Eventually, Cartinella connected with SJC Drums, a custom drum maker, supplying them with parts and occasional finishing work while the company was in their early stages. Cartinella had also been building drums for fun with his father on the side, so building drums under the Dark Horse name was inevitable. While he doesn’t own the company anymore, Dark Horse Percussion is still going strong, and on occasion Cartinella still works and consults with the company. During his time at Dark Horse, Cartinella made kits for the Gaslight Anthem, the Menzingers, RX Bandits, Eminem, the Wonder Years, Title Fight and the Bouncing Souls, among hundreds of others.

Black 35, on the other hand, is a fresh endeavor for Cartinella. With his gear-building experience carried forward from Dark Horse, extra attention is paid to ensure the reliability of the instrument. It’s a style summed up by his commitment to building instruments that look good and sound good in different settings. “[Building guitars] really wasn’t an abrupt transition,” Cartinella explained. “It was more of a progression that led to a full switch. For the last 12 years, I always messed around with guitars, making and refinishing them whenever I would have any downtime from drum building. Coupled with my knowledge of woodworking and finishing, I learned through picking the brains of luthiers and technicians I knew from the road and through bands I built drums for.”

Cartinella has been surprised by how quickly Black 35 Guitars has taken off, especially considering his original intentions were much less ambitious than a full-time gig. “I started making stuff that wasn’t for customers, just things I wanted to make, and putting them [on Instagram]. I literally launched Black 35 for fun. 35 is my favorite number. It was Mike Richter on the New York Rangers. I love 35 black in roulette. I was doing a lot of research on coding, so I was like, ‘Hey, I want to make a new website.’ The next thing you know I started picking up more and more followers, and then guys were ordering stuff. I’d post a guitar and someone would buy it. People were into the vibe and mystique.”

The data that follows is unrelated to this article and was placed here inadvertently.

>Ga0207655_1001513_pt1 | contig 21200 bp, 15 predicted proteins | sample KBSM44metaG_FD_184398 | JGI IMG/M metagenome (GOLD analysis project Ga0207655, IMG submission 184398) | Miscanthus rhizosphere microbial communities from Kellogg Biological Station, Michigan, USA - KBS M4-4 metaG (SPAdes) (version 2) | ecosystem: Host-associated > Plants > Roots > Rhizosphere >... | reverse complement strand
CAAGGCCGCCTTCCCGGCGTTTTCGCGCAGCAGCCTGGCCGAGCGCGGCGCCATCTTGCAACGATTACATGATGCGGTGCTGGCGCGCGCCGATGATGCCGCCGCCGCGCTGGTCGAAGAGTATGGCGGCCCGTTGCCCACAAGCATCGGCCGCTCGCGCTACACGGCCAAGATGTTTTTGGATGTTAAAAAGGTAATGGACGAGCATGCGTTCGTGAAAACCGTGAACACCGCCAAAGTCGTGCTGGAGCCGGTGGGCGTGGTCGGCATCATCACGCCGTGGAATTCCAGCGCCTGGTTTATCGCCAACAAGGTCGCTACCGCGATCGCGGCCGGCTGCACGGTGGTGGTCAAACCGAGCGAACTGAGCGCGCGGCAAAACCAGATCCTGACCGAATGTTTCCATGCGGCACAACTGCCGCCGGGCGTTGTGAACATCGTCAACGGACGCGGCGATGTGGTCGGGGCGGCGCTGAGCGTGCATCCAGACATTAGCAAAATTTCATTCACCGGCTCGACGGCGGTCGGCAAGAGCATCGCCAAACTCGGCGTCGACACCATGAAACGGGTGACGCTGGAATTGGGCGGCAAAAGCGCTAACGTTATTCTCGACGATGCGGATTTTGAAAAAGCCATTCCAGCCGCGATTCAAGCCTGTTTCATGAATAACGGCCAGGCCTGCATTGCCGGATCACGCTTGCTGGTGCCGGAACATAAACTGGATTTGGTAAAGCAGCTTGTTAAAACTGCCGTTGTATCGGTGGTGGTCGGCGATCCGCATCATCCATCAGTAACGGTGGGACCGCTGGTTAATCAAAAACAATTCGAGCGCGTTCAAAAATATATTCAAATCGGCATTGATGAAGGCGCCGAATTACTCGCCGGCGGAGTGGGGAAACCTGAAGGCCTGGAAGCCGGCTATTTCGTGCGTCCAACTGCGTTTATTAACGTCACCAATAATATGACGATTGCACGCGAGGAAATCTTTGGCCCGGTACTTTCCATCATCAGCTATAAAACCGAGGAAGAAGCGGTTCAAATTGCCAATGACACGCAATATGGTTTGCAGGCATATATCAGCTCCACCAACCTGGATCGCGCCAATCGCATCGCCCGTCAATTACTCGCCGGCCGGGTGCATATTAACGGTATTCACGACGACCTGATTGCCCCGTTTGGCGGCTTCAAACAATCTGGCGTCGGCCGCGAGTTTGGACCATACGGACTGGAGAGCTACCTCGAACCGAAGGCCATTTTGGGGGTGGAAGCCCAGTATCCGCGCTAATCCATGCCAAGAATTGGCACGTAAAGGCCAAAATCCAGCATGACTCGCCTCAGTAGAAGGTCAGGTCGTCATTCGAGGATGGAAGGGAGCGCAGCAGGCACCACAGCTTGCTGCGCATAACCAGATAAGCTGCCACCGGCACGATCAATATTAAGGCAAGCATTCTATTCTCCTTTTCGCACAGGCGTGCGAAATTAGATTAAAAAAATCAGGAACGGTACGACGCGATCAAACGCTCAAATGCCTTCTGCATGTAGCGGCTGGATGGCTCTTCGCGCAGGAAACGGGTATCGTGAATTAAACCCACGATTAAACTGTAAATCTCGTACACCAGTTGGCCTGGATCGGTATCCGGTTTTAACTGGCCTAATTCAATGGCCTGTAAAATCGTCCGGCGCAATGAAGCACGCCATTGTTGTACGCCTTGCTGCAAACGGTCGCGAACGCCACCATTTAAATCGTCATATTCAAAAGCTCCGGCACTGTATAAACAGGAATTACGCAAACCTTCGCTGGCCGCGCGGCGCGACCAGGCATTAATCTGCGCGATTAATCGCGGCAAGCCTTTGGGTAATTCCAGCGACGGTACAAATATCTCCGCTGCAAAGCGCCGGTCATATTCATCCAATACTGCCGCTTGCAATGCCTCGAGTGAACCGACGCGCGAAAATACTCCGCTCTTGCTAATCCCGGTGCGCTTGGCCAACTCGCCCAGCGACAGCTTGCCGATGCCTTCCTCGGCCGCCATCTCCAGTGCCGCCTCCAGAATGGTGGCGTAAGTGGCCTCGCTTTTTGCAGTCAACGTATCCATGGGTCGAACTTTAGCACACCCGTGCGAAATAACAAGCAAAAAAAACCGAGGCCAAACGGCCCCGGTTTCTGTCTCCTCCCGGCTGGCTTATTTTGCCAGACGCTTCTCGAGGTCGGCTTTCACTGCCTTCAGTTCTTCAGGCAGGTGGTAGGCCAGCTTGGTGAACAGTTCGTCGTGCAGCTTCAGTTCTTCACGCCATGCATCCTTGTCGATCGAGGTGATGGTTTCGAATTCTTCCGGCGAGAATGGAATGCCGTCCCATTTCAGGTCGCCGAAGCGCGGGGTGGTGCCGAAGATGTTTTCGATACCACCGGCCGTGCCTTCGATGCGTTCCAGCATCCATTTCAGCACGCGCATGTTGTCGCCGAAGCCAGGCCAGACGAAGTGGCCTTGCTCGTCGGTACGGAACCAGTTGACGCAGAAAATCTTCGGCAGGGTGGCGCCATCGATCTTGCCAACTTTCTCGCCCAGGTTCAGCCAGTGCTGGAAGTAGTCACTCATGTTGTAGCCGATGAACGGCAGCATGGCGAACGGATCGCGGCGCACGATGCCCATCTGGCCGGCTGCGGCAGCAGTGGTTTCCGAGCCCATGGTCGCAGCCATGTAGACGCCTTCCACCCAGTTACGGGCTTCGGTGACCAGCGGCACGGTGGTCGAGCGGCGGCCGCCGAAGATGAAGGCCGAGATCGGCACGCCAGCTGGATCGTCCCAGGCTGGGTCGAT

Cartinella believes a custom instrument shouldn’t necessarily bear the price tag associated with custom instruments. His guitars sit at a very affordable price point compared to the quality and craftsmanship put into the instrument. A quick glance over the Black 35 Guitars website displays tasteful takes on classic guitar shapes with stunning finishes, gorgeous wood and high-quality hardware. There’s a wide variety of customized wiring options you don’t see on guitars that come from big name companies. The price keeps it accessible to the working musician with a style for everyone.